Crime districts’ effectiveness debated

During the past 15 years, the Louisiana Legislature created at least 50 crime prevention districts around the state, including 18 in East Baton Rouge Parish.

Voters in 40 of those districts around the state have approved levying a mandatory $50 to $500 annual “parcel fee,” which is collected at the same time as property taxes. Nearly all of the money generated is going to crime prevention, such as, hiring extra patrols, installing cameras, improving lighting and attacking blighted property.

Collections totaled more than $5.5 million last year from 40 districts, including 10 in East Baton Rouge Parish. Homeowners in other neighborhoods will start paying and others vote on whether to impose parcel fees on themselves in 2014.

“It’s a neighborhood association on steroids,” said Ed Shihadeh, an LSU sociologist.

As a legal entity of state government, each crime district is subject to public meetings, open records, budget and audit requirements. The districts must file annual financial reports with the Louisiana Legislative Auditor. Most appear to be complying.

Each member of each crime district board is required to file a personal financial disclosure with the Louisiana Board of Ethics. Are all those board members filing the required disclosures?

It’s hard to say. The Ethics Board is getting reports, said Kathleen Allen, administrator for the ethics agency, but the state doesn’t know the identity of all the board members.

It’s also difficult to determine how much of an impact the districts have on preventing crime. Statistics are gathered by law enforcement but the locations of crimes do not generally coincide with the boundaries of specific crime districts. Instead they are gathered by police precinct or by some other broad geographical area.

Crime prevention district leaders still point to successes.

Ed Campanella, of Baton Rouge’s Shenandoah Estates district, said he feels the presence of off-duty sheriffs deputies patrolling the neighborhood makes a difference.

“A deputy patrolling saw a guy in a pick-up truck with TVs in the back of it. It turned out he had committed two or three burglaries within the neighborhood,” Campanella said.

“With the four hours we have every day you are not going to catch everybody. It’s all about being preventative and creating a deterrent.”

The district lines of Shenandoah Estates coincide with the boundaries the East Baton Rouge Parish Sheriff’s Office uses to make its crime reports.

On the surface, the statistics show little difference because numbers on a wide range of crimes are collected. But serious crimes have declined from before the district was established in 2010.

For instance, in 2010, the sheriff counted 81 burglaries and two years later, the number fell to 58. The number of vehicle burglaries dropped from 92 to 78 during the same time period, according to Sheriff’s Office statistics.

“As a private citizen, when the concept first came out, and as a law enforcement officer, I questioned why should people have to pay more,” East Baton Rouge Sheriff Sid Gautreaux said.

“But the harsh reality is we will never have enough people to be where we want to be at times we need to be. This is a tool, a very beneficial tool when used correctly.”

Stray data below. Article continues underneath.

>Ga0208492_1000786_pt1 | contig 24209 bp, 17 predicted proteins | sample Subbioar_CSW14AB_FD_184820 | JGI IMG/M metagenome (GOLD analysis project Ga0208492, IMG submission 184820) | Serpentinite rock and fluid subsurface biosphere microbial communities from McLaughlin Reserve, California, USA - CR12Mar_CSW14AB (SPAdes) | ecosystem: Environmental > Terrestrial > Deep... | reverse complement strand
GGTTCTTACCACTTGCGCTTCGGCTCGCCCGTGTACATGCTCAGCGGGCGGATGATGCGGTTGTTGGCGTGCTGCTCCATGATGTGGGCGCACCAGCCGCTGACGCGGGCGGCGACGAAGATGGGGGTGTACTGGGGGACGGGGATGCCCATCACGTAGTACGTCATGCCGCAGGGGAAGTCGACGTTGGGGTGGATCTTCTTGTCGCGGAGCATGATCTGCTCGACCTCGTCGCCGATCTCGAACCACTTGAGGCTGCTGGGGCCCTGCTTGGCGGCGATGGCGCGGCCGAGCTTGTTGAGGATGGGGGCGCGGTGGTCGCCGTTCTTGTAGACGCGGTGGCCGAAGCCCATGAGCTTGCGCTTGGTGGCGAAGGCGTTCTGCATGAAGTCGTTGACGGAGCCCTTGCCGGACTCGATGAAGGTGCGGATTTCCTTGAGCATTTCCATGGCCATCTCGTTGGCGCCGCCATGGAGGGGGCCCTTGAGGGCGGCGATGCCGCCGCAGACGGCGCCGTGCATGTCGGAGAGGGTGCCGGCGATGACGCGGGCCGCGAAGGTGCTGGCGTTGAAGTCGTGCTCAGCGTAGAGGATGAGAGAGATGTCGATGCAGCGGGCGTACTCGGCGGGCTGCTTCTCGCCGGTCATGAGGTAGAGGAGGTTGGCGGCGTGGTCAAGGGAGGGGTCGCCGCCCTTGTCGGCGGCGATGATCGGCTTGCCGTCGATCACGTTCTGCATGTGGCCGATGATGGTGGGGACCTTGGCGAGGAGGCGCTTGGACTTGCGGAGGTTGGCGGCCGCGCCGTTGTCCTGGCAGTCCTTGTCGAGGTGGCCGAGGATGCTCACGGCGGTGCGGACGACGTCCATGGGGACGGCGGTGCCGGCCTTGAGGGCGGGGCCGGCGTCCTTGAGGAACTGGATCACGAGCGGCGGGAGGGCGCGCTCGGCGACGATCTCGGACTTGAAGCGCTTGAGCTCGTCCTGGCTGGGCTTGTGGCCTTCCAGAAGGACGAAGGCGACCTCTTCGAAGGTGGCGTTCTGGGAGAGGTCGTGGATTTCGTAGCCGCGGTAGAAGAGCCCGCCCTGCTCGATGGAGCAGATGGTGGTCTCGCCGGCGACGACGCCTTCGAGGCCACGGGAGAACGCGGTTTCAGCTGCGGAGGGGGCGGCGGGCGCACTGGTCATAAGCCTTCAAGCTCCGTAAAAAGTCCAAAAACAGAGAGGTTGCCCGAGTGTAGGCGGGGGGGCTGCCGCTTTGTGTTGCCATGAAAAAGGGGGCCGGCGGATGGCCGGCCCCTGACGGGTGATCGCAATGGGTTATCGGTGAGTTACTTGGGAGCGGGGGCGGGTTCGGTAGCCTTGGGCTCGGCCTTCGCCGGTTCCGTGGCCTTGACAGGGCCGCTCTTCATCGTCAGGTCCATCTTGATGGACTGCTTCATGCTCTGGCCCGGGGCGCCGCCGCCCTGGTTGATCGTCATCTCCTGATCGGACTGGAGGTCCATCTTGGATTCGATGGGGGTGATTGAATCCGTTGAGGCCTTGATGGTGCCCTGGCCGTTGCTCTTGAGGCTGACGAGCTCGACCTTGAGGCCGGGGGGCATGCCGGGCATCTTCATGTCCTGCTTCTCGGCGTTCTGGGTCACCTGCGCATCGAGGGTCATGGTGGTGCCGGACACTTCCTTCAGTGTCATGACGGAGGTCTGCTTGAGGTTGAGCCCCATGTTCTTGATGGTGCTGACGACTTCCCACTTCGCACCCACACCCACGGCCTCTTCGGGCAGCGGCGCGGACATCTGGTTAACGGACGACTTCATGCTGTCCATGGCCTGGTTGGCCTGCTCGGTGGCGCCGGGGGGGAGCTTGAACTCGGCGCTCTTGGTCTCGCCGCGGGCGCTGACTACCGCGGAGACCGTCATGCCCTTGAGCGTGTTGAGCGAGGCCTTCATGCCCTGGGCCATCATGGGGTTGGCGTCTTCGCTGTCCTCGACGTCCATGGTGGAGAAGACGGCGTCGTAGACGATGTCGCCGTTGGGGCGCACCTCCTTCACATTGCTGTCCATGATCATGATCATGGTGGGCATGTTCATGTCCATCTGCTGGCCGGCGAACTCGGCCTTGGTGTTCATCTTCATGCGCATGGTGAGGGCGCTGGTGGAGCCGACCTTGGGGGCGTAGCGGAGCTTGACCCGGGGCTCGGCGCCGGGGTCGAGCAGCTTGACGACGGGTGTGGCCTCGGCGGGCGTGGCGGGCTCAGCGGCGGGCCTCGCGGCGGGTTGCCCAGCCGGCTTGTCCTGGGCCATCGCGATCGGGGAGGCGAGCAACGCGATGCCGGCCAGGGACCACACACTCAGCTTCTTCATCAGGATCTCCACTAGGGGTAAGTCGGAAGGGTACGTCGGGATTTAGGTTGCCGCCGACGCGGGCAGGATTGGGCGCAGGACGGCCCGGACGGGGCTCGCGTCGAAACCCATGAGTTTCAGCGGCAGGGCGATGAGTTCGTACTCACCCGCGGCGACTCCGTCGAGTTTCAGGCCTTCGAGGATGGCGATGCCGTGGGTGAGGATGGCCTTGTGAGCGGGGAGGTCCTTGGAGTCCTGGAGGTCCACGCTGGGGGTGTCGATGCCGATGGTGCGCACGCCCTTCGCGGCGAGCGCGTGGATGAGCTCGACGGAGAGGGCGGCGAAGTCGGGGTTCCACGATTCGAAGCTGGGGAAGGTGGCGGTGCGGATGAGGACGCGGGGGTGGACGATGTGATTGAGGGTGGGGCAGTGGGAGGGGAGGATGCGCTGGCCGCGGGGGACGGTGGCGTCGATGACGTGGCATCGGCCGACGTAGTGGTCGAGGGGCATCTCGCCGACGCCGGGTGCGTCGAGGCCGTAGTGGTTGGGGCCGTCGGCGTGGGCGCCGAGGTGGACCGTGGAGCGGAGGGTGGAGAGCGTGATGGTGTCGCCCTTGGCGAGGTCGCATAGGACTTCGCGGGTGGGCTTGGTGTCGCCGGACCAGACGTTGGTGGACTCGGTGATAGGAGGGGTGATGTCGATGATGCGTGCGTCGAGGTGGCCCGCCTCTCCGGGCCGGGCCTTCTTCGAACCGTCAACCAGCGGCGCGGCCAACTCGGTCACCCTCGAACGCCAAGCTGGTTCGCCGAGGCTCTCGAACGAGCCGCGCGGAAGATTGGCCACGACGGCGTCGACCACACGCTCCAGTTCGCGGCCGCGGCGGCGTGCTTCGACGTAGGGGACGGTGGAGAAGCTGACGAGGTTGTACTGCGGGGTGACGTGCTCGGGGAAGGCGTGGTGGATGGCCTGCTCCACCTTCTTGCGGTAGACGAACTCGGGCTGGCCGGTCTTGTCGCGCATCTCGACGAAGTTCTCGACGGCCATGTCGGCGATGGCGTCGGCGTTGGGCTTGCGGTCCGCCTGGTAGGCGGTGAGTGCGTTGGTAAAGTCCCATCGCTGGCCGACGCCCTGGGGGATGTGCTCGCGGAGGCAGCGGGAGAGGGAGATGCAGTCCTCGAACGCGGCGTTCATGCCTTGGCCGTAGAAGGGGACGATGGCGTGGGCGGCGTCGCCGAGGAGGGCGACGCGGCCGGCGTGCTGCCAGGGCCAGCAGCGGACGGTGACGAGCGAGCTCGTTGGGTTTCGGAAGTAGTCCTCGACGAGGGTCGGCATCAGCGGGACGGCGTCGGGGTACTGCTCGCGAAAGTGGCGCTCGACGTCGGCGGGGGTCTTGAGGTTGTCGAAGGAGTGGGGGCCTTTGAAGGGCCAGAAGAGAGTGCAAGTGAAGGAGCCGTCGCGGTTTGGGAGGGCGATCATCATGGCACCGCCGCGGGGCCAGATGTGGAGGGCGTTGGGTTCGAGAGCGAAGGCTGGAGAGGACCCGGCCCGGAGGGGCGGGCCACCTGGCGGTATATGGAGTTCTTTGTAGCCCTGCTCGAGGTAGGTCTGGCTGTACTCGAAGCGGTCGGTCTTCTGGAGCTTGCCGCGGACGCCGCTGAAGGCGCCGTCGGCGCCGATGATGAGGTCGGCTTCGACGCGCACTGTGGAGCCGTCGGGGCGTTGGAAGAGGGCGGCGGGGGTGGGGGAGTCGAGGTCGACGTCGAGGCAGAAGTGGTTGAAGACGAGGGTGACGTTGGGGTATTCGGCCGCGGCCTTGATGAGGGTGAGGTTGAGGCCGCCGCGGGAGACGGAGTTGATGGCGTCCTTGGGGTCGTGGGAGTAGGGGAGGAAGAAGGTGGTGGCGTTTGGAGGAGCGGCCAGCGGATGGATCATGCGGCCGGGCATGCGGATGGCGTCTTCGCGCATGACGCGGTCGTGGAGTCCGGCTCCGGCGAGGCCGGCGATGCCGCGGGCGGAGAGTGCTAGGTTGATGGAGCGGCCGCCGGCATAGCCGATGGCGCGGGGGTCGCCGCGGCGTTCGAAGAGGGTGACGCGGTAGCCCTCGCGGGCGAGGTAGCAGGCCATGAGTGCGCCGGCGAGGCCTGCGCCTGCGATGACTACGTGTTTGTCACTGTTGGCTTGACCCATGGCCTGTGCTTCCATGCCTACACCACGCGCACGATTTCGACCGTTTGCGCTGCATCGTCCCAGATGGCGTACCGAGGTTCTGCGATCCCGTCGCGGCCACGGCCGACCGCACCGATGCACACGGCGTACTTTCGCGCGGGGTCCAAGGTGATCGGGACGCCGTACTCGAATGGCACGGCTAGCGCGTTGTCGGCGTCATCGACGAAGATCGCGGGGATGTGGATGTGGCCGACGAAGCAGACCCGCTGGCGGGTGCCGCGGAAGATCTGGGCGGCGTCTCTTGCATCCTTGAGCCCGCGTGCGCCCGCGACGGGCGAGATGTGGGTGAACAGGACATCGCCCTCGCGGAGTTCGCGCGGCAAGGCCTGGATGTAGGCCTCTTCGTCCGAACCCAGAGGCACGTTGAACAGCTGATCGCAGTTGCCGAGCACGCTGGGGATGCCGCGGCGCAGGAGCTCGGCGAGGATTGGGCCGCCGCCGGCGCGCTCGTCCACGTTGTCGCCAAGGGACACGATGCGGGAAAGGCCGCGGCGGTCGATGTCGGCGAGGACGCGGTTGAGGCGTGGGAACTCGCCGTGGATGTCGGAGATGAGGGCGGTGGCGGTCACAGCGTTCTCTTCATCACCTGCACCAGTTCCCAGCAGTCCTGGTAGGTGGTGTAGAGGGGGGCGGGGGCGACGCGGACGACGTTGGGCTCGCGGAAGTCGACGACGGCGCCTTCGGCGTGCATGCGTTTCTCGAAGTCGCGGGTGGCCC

Baton Rouge Police Chief Carl Dabadie said the districts provide a service for a neighborhood that wants added security. “Unfortunately we are limited. We have to spread all over the city,” he said.

In Wedgewood Crime Prevention District — off O’Neal Lane in Baton Rouge — Georgette Harris, a longtime board member of one of Baton Rouge’s earliest districts, said the fact that would-be intruders know that there are police patrols “makes them less apt to make this their playground.”

A sheriff’s department report shows one burglary and three cases of theft in the 200-plus home neighborhood last year.

In the Lakeview neighborhood of New Orleans, personal and property crimes totaled 626 in its first year of existence, according to New Orleans Police Sgt. Joseph Bouvier, the Lakeview neighborhood supervisor. Last year, there were 275 total.

Before the district was established, crimes topped 900.

“It’s hard to keep crime down. But compared to the rest of New Orleans, Lakeview is Mayberry,” said longtime Lakeview resident and former state Rep. Peppi Bruneau, whose legislation created the district in the late 1990s. Lakeview was the first in the state and Bruneau’s legislation is the general model that has been used to create crime districts.

“It’s a plus for everyone,” said Jefferson Parish Sheriff’s Office Col. John Fortunato. “There are added security patrols in areas of the parish where there would be one or two cars.”

The way some of the districts were created has caused headaches for city-parish finance officials in East Baton Rouge.

The city-parish has oversight authority of the seven earliest neighborhood crime prevention districts, including budget approval on several of them, said city-parish finance director Marsha Hanlon.

Funds flowed through city-parish coffers, requiring the city-parish sometimes to pay bills for districts from their allocated monies, she said.

The city-parish severed that legal relationship as newer districts formed.

“If you want to be a district you have to be on your own, not jeopardize my financial statement for your homeowners groups,” Hanlon said.

Proponents of the districts also say the crime districts help keep property values up.

“What drives property values first and foremost in my opinion is safety and security in and around your home,” said Gary Littlefield, a leader in one of Baton Rouge’s newest entities — Broadmoor Crime Prevention District.

“We felt like 27 cents a day is going to help people’s property value.”